Although the classic D3 is still the best seller, this is All-Clad’s “new and improved” version.
This collection is only available on All-Clad.com.
D5 Product Options
D5 cookware also comes in two varieties: D5 Brushed and D5 Polished.
D5 Brushed is All-Clad’s signature 5-ply collection. It features a beautiful and unique matte exterior that is sure to draw compliments from your guests while entertaining.
Some people say that the brushed exterior hides scratches better than a polished exterior, but I’ve been cooking with polished cookware for years, and, as long as you take care of it, it will stay shiny and gorgeous too.
D5 Polished cookware is the same as D5 Brushed except it has a polished exterior finish instead of brushed.
Whether you go for the D3 or D5, it will be a hefty upfront investment. However, I genuinely believe that All-Clad is worth the high price because it will last a lifetime and, since you won’t have to replace it, you’ll end up saving money long term.
I analyzed the prices of D3 and D5 cookware (sets and individual pieces) across several different retailers and found D5 cookware to be anywhere between 10% and 35% more expensive than D3 cookware. Individual pieces tend to be closer in price, but the margin increases when you look at more extensive and more expensive sets.
Use the chart below to compare the current prices of D3 and D5 cookware across a few popular sets.
Note: These prices are pulled in real-time from Amazon. You can click on the image or the price to check out more details and read dozens of reviews on Amazon.
|All-Clad D3 10-Piece Set
|All-Clad D5 10-Piece Set
|All-Clad D3 12-Inch Fry Pan
|All-Clad D5 12-Inch Fry Pan
|All-Clad D3 3-Quart Saute Pan
|All-Clad D5 3-Quart Saute Pan
D3 Stainless Steel and D3 Everyday cost almost the same.
The D5 Brushed and Polished collections cost about the same (in some cases, I found D5 Brushed to be slightly more expensive), although the Brushed collection offers more bulk options, and the Polished collection has a limited number of sets.
D5 Brushed will be cheaper if you’re buying a set, but if you’re picking individual pieces, they’ll cost about the same.
The fact is, both All-Clad D3 and D5 are excellent options. Choosing the right cookware comes down to performance, design, and price, and it’s up to you to decide which factors are the most important.
In terms of performance, D5 cookware heats up slower and retains heat longer than D3 cookware. It’s also more forgiving and less responsive to changes in temperature, so you’re less likely to overcook or burn your food if you accidentally turn the stove too high.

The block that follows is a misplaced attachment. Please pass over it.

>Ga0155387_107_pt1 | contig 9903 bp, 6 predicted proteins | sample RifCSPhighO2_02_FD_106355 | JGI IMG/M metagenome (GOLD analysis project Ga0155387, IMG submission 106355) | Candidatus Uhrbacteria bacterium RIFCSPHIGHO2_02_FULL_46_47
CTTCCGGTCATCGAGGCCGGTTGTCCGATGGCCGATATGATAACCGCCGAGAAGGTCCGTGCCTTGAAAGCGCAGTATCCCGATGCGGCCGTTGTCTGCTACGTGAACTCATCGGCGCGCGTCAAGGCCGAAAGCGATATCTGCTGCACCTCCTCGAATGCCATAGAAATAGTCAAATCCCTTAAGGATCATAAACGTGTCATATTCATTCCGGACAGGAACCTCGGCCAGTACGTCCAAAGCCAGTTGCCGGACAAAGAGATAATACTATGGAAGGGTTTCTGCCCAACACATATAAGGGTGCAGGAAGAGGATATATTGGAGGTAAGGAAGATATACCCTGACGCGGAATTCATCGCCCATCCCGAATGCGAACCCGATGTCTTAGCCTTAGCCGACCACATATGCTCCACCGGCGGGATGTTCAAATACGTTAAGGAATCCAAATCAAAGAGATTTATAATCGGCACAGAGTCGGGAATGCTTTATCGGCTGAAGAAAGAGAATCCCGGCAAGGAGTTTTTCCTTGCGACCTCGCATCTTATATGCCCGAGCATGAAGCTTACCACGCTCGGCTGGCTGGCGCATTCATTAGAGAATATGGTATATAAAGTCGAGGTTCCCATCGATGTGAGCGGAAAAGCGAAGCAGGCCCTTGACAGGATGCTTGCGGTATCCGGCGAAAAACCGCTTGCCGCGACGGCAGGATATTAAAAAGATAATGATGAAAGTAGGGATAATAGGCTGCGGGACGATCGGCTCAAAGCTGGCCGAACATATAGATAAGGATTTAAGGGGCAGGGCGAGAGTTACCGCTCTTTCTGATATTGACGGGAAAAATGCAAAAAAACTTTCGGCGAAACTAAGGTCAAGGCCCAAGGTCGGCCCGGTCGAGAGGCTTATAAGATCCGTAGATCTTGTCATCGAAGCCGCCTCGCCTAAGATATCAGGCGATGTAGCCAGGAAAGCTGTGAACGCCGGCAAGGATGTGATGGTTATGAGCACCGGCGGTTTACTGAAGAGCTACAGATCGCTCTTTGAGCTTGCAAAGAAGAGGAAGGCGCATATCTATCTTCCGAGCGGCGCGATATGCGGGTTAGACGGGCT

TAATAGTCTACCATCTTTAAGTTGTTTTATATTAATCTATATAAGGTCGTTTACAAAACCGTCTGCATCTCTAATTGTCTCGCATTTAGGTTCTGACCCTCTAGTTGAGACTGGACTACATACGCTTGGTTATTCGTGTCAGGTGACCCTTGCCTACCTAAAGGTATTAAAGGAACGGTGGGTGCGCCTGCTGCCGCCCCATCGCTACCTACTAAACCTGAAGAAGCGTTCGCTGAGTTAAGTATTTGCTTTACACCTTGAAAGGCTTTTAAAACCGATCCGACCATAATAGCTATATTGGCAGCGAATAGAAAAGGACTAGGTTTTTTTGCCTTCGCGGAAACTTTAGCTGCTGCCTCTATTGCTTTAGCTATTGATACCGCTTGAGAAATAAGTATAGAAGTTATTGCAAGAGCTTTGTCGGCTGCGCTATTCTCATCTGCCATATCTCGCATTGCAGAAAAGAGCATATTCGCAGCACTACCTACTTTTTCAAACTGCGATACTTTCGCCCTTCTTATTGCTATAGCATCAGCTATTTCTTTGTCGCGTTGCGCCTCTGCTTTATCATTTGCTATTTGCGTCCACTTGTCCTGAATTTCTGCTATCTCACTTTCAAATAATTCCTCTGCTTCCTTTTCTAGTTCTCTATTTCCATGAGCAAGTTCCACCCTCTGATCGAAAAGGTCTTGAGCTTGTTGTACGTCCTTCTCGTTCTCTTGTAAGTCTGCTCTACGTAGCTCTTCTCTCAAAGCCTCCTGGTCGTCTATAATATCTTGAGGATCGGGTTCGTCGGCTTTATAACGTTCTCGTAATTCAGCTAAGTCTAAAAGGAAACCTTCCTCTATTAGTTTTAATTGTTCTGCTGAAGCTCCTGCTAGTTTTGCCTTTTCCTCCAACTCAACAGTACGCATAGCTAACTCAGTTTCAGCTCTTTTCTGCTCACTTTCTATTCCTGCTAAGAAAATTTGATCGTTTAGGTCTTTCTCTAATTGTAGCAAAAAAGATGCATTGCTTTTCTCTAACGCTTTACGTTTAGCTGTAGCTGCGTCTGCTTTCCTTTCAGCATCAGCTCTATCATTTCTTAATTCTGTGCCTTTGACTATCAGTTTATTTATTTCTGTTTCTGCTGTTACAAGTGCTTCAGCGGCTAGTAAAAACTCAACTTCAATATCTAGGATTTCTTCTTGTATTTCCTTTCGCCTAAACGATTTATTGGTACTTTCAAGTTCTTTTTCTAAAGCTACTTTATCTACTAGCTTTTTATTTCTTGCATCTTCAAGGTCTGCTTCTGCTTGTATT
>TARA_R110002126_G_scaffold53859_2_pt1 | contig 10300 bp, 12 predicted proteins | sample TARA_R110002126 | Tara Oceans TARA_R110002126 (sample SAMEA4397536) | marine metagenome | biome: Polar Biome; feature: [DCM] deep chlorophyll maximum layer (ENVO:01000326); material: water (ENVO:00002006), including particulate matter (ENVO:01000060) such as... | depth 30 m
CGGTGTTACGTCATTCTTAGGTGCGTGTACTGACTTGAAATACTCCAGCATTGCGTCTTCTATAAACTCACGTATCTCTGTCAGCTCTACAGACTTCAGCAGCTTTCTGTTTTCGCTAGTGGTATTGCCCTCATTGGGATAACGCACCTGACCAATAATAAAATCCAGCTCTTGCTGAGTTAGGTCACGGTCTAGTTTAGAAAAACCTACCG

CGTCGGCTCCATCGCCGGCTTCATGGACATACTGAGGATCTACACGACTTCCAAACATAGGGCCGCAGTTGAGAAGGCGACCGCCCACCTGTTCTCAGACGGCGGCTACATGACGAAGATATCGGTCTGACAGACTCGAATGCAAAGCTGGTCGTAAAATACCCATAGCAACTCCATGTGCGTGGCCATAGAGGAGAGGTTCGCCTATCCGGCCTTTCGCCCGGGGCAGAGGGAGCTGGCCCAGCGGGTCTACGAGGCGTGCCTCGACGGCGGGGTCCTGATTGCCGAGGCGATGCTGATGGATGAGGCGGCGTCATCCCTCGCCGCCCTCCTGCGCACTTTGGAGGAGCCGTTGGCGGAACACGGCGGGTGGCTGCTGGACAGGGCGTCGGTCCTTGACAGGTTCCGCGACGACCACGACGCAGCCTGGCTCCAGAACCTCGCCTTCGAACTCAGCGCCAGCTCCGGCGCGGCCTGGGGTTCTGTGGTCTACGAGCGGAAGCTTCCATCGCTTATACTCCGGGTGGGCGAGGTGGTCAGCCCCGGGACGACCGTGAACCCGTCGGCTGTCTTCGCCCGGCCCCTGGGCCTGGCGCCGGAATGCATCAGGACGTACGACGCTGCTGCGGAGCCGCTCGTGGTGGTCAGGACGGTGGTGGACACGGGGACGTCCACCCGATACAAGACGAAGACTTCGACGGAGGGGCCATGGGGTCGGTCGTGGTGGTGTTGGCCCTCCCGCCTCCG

If you’re the type that wants precise control over your cooking, go with D3. If you’re a multitasker in the kitchen and don’t have the patience to hover over the stove, you might want to consider D5.
Although the design doesn’t have an impact on performance, it’s important to choose cookware that you’ll love looking at and showing off to guests—especially since you’ll have this cookware for decades.
Although D5 cookware has larger lid handles and more pronounced pouring rims, the real difference in the design of D3 and D5 cookware is the exterior. If you love the brushed, matte look, D5 is your only option. If polished is your thing, you can choose between either, but keep in mind that there are only a handful of D5 polished sets to choose from.
Last but not least is the price. Both are quite expensive, but you get what you pay for. If you’re trying to stay within a specific budget, D3 is less costly and gives you more options. But as I mentioned, in some cases, the difference in price is only about 10%.
If you’re looking for a nudge in one direction, I highly recommend D3 cookware. It’s All-Clad’s best-seller for a reason. It heats up fast and evenly, it has a traditional and elegant polished finish, and your options in terms of sets and individual pieces are nearly limitless.
If you’re ready to buy, or you just want to check out more reviews and compare prices, All-Clad D3 and D5 cookware are both available on Amazon at the links below.
- All-Clad D3 on Amazon, All-Clad.com, and Curated.com
- All-Clad D5 on Amazon, All-Clad.com, and Curated.com
- All-Clad D5 vs. Copper Core: How Do They Compare?
- All-Clad D3 vs. Copper Core: What’s the Difference?
- All-Clad D3 vs. D3 Everyday: Key Differences Explained
- All-Clad HA1 vs. B1: Which All-Clad Non-Stick Collection Is Better?
- All-Clad Copper Core Review: Is It Worth the High Price?
- Brushed vs. Polished Stainless Steel Cookware: The Real Difference
- 3-Ply vs. 5-Ply Stainless Steel Cookware (The Real Difference)
- Is All-Clad Cookware Worth the High Price? An In-Depth Review
- All-Clad vs. Calphalon: Non-Stick and Stainless Cookware Compared
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- Best Cookware for Gas Stoves: Top Brands Reviewed
- All-Clad vs. Cuisinart: How Does Their Cookware Compare?
- How to Clean All-Clad Stainless Steel Cookware (Step-by-Step)
- How to Clean All-Clad Stainless Steel Cookware (VIDEO)
- Is Made In Cookware Any Good? An In-Depth and Unbiased Review